This feature is designed to spark your interest in researching the world of capoeira's vocabulary, history, and philosophy.

Our Capoeira Wiki-Word series invites you to research the word of the week and post your definition(s) and translations. At the end of each week, the entries will be reviewed and then summarized into a translation and a definition of the Capoeira Wiki-Word of the week.

Submit your entries in the comments section below!

This week's Capoeira Wiki-Word is:




Don't forget to cite your sources!




From "The Saga of Mestre Bimba" by Raimundo Cesar Alves de Almeida - Mestre Itpoan

Mestre Itapoan is a life long student of Mestre Bimba and good friend of Mestre Acordeon

Learn more about Mestre Itapoan


The Formatura Exam

  Although no one ever reached the Formatura level in less than six months, Bimba felt that a normal student, taking class three times a week, should be ready to graduate in six months. He said that after a student had reached Formatura, he was ready to really start earning Capoeira. "Anybody who thinks he's good by the time he graduates is really a lost cause," he said.

  The Formatura exam took place aat Mestre's academy in Nordeste de Amaralina ofer four Sundays in a row. Bimba personally prepared the students for graduation. Over the course of the four testing days, the students had to be able to perform all the Capoeira movements they were asked to do. Mestre said that in the past, students were required to use the benção to knock down a very heavy tree stump , which had a circular base, after Mestre demonstrated how to do it. "kids would spend all morning trying to knock it down," he said, with a laugh. "Some of them would end up with badly swollen feet."

  Mestre created many simple, but effective, training methods. He said that when he was young , he would ask his students to stand some distance away and throw stones at him, which he would dodge, using esquivas and negaças. "Every so often a rock would hit me," he said, "which was a good thing. If you want to make an omelet, you've got to break some eggs.". Mestre said that this particular ex erode was good for developing the reflexes.

  Another training exercise he used was to tie a razor blade or a knife blade to one end of a string and tie the other end to the branch of a tree. Then Mestre would set the blade swinging back and forth and defend himself, using Capoeira. "Sometimes the blade won," he told us.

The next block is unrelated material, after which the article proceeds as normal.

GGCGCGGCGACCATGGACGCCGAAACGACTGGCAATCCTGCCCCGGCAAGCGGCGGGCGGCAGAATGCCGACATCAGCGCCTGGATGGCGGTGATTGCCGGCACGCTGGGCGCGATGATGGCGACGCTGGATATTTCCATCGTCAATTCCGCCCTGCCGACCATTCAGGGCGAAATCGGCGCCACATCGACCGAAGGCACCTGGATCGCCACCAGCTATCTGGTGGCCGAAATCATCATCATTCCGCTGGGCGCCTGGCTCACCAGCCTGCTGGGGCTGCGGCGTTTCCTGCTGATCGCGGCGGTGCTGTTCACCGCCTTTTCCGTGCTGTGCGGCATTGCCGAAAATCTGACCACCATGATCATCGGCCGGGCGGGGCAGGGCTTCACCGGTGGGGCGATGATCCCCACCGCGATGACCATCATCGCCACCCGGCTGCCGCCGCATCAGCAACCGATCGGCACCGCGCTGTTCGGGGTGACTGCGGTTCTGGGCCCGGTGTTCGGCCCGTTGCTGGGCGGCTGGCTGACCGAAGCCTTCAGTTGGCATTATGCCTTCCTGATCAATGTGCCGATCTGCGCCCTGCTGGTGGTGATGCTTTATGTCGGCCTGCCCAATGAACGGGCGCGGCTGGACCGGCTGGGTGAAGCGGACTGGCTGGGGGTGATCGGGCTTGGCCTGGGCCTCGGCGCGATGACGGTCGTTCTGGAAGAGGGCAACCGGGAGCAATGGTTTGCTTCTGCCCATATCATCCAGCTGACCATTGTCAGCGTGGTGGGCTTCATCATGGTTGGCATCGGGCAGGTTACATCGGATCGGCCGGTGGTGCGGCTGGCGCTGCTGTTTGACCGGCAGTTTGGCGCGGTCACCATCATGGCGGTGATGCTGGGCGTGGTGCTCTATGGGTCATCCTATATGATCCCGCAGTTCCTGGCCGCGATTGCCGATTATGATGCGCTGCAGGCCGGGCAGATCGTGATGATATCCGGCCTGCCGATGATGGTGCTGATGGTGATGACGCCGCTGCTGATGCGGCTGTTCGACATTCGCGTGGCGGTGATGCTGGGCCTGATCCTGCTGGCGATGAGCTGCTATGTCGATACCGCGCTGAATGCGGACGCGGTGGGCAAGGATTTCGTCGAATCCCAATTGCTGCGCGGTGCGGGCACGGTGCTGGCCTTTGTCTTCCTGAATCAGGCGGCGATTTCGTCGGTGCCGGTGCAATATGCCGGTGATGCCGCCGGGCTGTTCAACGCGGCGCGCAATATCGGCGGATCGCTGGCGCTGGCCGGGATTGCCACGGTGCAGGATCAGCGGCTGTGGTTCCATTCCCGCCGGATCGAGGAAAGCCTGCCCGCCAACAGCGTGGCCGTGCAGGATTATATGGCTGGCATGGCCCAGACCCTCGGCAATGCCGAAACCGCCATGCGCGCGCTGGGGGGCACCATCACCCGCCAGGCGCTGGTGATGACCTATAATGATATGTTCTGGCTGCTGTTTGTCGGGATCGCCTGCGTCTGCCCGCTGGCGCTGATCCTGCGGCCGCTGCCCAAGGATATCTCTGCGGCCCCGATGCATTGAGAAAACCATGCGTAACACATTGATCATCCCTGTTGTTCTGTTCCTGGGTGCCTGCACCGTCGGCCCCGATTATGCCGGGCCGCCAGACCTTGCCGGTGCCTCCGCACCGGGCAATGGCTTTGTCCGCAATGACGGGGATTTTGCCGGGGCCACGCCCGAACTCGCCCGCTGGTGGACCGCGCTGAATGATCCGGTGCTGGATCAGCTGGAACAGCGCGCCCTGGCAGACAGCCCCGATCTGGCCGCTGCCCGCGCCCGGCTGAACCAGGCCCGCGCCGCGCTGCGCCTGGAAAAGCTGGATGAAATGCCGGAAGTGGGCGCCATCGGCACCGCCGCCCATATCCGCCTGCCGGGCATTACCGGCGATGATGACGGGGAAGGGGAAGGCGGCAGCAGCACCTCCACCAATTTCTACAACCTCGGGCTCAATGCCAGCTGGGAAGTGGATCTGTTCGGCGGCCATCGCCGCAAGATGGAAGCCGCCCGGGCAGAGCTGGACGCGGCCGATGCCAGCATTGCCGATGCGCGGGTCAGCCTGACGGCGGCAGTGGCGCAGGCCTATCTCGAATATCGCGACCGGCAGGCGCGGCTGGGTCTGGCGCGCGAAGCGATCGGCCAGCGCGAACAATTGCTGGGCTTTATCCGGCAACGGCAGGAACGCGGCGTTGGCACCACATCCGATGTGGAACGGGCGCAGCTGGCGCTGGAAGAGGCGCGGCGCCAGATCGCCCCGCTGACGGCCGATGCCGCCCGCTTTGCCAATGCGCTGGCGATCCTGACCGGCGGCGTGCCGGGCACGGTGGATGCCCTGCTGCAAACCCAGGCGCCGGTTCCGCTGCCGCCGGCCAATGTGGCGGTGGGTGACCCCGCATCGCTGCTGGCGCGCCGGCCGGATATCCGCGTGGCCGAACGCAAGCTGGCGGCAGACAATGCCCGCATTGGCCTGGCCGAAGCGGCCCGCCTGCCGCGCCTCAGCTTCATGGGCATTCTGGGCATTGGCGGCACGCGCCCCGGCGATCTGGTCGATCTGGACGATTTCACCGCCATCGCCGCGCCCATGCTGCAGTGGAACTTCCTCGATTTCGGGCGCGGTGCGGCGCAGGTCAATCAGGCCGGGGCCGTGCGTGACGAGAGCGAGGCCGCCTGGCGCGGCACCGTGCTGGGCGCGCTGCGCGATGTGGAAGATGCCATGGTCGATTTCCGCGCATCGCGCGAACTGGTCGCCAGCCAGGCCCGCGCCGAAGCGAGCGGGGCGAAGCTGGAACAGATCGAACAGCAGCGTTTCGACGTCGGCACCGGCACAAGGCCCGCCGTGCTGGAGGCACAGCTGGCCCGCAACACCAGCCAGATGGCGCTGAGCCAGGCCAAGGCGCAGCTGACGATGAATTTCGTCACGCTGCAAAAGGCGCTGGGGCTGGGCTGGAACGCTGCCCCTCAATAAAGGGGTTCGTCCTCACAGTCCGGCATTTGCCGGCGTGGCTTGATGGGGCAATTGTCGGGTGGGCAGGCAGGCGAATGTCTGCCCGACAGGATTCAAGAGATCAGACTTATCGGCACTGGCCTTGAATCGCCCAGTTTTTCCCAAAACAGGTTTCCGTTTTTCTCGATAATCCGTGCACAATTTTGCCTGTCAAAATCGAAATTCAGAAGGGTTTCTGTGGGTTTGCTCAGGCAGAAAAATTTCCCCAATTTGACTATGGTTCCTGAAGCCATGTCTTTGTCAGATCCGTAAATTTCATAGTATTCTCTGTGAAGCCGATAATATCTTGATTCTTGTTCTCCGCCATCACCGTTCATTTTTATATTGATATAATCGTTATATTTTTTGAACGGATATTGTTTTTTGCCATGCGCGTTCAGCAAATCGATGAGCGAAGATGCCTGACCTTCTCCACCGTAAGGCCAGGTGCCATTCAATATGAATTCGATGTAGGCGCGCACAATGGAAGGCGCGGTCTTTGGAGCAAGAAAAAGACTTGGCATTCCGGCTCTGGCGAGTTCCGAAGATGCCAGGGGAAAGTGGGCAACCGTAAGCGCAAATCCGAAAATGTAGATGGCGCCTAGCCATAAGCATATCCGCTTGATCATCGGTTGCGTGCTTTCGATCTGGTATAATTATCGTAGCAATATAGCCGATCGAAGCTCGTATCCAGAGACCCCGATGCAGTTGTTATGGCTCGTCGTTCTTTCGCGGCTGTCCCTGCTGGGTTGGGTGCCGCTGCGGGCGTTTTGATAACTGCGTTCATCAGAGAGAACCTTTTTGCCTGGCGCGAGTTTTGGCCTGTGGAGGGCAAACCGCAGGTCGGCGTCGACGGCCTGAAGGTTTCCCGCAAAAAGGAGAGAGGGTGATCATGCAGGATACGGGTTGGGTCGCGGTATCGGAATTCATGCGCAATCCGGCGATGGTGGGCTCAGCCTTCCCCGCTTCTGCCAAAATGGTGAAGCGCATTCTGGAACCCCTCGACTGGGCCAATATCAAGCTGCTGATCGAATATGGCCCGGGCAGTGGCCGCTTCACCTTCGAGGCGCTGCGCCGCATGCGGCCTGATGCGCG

On the last Sunday of the exam period , the students would be very nervous. At the end of the session, Mestre would announce the names of those who had passed. On graduation day, he taught them twenty-three new blows.

  Mestre showed no sympathy for those who failed. Nor did they ask for it.

The Formatura Ritual

  Another even that Mestre Bimba created for his academy was the Formatura, or graduation ceremony, which was one of the most important moments for a student of Capoeira Regional. The formados, as the graduated students at the Centro de Cultura Física Regional (CCFR) were called, formed an elite group which every student hoped to eventually to join. The Formatura was a especial day for Mestre and his students, and even more so for the formandos - the students undergoing the process of graduation.

  It was always exciting to see Mestre on the afternoon of Formatura day, dressed all in white, and wearing a whistle around his neck. He was happy, joking with everyone and handing out fines to the students who arrived late or whose godmothers had not yet arrived. A student who was "fined" was required to buy drinks for the students who had already reached the formado level. The drink could be a beer or it might be a Mulher Barbada - a drink that only Mestre Bimba knew how to prepare. The size of the fine depended on the degree of the error or offense committed.